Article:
- W.A. Franke College of Forestry and Conservation
- Montana Cooperative Wildlife Research Unit
- Division of Biological Sciences
A history of the Wildlife Biology Program at the University of Montana
In 1936, a specialization within Forestry in Wild Life Management was created and in 1937 a somewhat similar specialization within what is now the College of Arts and Sciences in Wild Life Technology was created.
In 1965, for the first time, a B.S. was offered in Wildlife Biology with three options (Terrestrial, Aquatic, or Wildlife Sciences). During that same year, one could earn a B.S. in Forestry with a wildlife option. There was also a Forestry master’s degree offered in Wildlife Management. In 1969, the wildlife option under Forestry was removed. The wildlife graduate degree in Forestry was renamed Wildlife Biology. However, the Wildlife Biology bachelor's degree was still separate from Forestry at that time.
Finally, in 1970, Wildlife Biology became a cooperative program between Forestry, Botany, Zoology, and the Montana Cooperative Wildlife Research Unit. The Wildlife Sciences option was renamed the Honors Option. This cooperative structure, now between the W.A. Franke College of Forestry & Conservation, Division of Biological Sciences, and Montana Cooperative Research Unit, still stands today.
This video outlines the Program history and includes audio recordings of Dick Taber, John Craighead, Les Pengelly, Phil Wright, and Bart O'Gara.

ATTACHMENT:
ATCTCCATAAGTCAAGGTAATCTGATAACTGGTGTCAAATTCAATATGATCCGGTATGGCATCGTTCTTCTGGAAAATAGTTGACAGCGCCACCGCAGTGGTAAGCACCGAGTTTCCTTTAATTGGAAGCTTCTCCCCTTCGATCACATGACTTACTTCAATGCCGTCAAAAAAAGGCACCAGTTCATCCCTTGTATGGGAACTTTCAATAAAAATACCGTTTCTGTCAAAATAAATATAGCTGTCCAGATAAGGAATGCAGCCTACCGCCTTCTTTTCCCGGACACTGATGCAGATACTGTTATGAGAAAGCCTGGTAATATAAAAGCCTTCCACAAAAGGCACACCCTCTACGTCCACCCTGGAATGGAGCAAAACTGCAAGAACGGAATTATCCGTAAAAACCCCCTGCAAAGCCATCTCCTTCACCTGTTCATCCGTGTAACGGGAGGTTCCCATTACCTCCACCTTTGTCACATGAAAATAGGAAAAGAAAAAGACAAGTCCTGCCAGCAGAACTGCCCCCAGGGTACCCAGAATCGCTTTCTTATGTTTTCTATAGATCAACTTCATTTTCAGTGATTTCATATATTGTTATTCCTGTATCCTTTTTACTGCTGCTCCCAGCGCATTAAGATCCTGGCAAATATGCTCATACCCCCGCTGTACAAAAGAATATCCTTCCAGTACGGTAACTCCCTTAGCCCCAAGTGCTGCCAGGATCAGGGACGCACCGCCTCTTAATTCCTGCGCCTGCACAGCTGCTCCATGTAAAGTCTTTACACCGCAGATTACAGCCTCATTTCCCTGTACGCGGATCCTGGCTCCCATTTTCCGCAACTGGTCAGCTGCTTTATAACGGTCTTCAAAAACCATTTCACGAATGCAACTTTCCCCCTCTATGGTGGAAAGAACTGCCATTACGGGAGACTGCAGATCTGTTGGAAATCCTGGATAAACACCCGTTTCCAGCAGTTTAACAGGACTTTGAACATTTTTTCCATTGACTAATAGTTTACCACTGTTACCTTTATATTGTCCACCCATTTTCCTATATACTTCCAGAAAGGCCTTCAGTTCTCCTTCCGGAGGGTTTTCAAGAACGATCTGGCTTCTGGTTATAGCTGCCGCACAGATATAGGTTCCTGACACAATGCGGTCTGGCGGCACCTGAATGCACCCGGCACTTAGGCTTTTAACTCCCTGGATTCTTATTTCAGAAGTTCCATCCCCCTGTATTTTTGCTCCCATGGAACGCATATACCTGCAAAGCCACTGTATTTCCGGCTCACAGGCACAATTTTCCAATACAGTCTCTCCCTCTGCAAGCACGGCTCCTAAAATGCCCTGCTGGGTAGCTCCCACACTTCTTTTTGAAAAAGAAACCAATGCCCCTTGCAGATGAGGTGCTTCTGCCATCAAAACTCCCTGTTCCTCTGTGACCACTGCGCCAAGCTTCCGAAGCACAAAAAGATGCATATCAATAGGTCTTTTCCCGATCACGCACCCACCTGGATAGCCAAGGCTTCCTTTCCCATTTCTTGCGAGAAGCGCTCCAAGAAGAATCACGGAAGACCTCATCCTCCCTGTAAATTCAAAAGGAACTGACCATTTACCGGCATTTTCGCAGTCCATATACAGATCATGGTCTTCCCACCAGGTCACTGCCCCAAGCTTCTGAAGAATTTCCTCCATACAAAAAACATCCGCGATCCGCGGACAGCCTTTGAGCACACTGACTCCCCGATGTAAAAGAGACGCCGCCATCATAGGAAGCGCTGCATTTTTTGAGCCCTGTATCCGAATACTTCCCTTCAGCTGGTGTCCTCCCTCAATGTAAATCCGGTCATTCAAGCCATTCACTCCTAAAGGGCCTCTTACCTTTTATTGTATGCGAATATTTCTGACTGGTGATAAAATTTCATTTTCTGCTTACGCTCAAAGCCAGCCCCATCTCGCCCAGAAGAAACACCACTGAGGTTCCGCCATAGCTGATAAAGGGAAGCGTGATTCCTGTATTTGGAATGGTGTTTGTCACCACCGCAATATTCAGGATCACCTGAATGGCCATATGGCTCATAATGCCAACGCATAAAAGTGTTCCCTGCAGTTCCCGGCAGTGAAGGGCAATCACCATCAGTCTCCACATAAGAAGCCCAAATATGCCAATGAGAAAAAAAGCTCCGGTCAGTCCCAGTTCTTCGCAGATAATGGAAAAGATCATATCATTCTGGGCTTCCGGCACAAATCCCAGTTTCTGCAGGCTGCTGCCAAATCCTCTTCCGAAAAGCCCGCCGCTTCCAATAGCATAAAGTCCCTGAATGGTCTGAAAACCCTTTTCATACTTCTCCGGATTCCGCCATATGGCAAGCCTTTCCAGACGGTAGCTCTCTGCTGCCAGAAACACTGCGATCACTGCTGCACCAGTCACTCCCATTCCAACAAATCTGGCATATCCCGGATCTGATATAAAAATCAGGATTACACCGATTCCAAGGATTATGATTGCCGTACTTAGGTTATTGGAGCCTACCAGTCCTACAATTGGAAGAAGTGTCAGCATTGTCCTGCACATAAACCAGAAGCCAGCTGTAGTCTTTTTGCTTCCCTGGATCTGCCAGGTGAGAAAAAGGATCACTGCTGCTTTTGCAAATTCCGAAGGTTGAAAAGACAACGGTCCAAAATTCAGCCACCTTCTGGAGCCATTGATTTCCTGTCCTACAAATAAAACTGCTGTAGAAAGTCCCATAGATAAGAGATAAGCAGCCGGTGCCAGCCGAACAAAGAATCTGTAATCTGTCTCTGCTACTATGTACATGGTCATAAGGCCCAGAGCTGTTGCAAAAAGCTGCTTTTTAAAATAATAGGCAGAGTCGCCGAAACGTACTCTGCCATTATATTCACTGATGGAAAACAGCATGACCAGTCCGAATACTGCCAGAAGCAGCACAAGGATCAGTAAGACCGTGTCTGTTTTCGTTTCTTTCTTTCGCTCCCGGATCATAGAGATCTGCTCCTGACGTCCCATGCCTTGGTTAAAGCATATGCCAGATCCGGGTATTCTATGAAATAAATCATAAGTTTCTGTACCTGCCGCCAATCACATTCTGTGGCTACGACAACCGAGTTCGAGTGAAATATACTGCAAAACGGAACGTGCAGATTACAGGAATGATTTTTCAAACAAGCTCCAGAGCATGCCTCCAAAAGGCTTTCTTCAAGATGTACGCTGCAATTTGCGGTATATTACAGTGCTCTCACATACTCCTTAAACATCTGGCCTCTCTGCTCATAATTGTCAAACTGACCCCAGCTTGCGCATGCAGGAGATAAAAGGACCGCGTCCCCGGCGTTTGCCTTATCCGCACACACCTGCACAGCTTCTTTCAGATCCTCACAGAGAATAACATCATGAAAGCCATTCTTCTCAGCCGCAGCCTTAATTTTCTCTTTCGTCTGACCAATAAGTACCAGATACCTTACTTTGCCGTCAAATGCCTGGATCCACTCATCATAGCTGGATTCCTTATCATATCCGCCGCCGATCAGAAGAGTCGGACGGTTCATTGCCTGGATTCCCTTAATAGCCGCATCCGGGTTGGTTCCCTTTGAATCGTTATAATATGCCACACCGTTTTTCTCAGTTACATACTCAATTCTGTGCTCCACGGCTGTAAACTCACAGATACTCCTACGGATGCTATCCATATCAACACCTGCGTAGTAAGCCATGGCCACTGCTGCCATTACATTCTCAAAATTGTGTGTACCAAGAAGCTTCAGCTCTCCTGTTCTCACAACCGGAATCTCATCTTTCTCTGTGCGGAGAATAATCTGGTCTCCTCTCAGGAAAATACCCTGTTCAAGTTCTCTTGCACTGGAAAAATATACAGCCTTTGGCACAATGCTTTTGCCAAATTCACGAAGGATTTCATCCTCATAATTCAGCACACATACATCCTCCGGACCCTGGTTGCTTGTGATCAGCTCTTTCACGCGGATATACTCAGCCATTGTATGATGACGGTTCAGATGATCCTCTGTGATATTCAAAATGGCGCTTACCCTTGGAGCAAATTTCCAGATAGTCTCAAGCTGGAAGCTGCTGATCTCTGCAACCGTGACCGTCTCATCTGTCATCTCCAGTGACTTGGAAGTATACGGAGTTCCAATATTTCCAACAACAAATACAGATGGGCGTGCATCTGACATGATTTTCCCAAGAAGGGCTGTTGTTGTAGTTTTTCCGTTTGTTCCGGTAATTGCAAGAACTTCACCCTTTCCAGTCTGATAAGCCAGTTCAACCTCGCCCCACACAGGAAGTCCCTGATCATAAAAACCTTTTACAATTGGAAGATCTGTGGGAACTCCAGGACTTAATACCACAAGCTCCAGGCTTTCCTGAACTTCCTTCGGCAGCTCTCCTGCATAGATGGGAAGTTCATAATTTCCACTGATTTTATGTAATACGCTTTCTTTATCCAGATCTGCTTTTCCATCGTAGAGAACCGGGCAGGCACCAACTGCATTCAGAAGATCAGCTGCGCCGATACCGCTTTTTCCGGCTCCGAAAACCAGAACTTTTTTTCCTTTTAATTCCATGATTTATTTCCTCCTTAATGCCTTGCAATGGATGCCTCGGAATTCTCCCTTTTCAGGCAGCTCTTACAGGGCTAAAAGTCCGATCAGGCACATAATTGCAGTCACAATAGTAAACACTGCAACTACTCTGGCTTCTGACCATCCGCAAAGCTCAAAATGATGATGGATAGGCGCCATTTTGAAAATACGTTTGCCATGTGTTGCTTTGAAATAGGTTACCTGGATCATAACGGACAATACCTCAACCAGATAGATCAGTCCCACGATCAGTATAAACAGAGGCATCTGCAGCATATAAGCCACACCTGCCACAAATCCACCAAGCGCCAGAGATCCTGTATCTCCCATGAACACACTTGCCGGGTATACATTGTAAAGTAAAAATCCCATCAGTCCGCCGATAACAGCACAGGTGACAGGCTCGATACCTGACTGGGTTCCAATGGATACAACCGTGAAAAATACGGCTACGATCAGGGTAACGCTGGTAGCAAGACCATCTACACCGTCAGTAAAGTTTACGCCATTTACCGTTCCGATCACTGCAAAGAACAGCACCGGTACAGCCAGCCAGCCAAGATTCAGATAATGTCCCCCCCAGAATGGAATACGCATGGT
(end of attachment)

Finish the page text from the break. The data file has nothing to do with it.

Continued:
75th anniversary celebration
In 2012, the Wildlife Biology program celebrated its 75th anniversary. We welcomed more than 150 alumni, former and current faculty, students, and friends back to campus.
Conservation Media (owned and operated by Jeremy Roberts, '03) produced seven films for our 75th anniversary. The longest piece (11 minutes) is "The University of Montana Wildlife Biology Program: 75 years" about our first 75 years of history. This film includes brief segments on former faculty: John J. Craighead, Dick Taber, Bart O'Gara, Les Pengelly, and Phil Wright. We premiered this piece at our 75th anniversary.
The next six films are shorter (averaging 3 minutes) and focus on specific, current faculty and students: Mark Hebblewhite, Scott Mills, Dave Naugle, Erick Greene, Dick Hutto, and Ellen Brandell (and undergraduate student).
Watch these videos on our YouTube channel.